absolute unit

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ab·so·lute u·nit

a unit the value of which is constant regardless of place or time and does not derive from nor depend on gravitation.

ab·so·lute u·nit

(ab'sŏ-lūt' yū'nit)
A unit the value of which remains constant regardless of place or time and is not dependent on gravitation.
References in periodicals archive ?
(a) Total LST hourly continental (solid) and oceanic (dashed) flash counts in absolute units, (b) As in (a), but in relative units (%).
Thus, bull-calves in the experimental groups showed better compared to their counterparts in the reference group digestion of dry matter--by 2.4, 2.2, and 2.7; organic matter by 2.8, 2.3, and 3.2; crude protein--by 2.6, 2.4, and 3.3; fat--by 1.8, 1.1, and 2.6; crude fiber--by 3.1, 2.6, and 3.6; and nitrogen-free extractive substances--by 3.5, 3.0, and 4.2%, respectively, in absolute units. It should also be noted that the highest tendency to increasing digestibility of nutrients in the forage was found in case of joint feeding of the antioxidant and the sorbent.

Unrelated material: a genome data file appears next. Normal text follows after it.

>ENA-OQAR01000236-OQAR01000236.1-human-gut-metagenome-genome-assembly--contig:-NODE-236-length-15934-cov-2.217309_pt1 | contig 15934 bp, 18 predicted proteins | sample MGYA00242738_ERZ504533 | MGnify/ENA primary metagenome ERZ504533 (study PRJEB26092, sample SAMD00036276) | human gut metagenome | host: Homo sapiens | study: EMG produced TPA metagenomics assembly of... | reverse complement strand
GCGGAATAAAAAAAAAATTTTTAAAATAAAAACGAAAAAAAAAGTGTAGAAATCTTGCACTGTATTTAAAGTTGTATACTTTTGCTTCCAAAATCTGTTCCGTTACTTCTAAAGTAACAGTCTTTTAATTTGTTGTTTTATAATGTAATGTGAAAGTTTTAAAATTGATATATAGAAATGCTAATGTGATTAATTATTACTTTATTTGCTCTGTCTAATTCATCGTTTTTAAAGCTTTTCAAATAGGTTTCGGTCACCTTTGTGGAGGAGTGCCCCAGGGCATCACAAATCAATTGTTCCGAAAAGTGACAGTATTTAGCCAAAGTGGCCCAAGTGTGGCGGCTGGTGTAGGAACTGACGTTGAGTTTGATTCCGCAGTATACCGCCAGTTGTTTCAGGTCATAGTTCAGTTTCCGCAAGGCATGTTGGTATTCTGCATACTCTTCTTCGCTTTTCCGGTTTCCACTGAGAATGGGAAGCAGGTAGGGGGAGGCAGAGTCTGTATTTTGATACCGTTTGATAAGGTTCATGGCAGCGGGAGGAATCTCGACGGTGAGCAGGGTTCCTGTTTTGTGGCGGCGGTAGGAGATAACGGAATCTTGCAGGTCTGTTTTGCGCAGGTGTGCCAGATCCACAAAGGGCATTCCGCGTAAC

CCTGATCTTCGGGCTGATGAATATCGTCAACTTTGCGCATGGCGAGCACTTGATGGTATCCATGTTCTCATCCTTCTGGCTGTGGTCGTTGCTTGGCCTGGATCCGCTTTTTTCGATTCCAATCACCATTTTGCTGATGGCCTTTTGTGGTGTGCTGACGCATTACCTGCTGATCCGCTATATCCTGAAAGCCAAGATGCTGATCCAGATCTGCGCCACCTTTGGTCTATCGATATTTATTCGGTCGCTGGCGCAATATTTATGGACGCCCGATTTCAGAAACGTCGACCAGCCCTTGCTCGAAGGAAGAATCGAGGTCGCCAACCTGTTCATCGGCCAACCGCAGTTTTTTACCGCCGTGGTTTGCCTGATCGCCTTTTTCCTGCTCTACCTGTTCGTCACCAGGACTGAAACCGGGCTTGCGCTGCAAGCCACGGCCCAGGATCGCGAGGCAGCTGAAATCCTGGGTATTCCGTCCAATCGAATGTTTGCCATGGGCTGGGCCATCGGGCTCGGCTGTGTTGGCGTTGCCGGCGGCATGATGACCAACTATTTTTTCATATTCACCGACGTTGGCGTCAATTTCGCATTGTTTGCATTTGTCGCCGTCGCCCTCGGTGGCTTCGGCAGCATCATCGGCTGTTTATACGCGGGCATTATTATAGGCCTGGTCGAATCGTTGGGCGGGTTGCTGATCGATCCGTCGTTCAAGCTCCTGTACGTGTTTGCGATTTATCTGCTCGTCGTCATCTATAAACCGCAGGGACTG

This technology can help doctors better identify and manage those patients at risk for complications from stroke, traumatic brain injury and subarachnoid hemorrhage due to decreased cerebral blood flow by providing continuous, real-time, soft-tissue perfusion measurements in absolute units. Codman, 325 Paramount Dr., Raynham, MA 02767.
The RAMP ratio factors out the absolute units of fluorescence through the ratio calculation itself; the ratio is a relative value of the measurement of signal at the detection zone divided by the sum of the detection zone and the internal control zone.
Research contributions helped define the early international system of measurement units and bring about the transition to absolute units based on fundamental principles and physical and dimensional measurements.
Inbreeding depression in absolute units was calculated by using cycle means from those environments where the trait of interest was measured on both the [S.sup.0] and [S.sup.1] experiments.
* The rotor was a biconical type -- this allowed the results to be expressed in absolute units and so the data could be compared to those obtained on other instruments such as capillary rheometers.
Like Greider, the steelmakers tended to think in terms of absolute units of output, rather than profitability.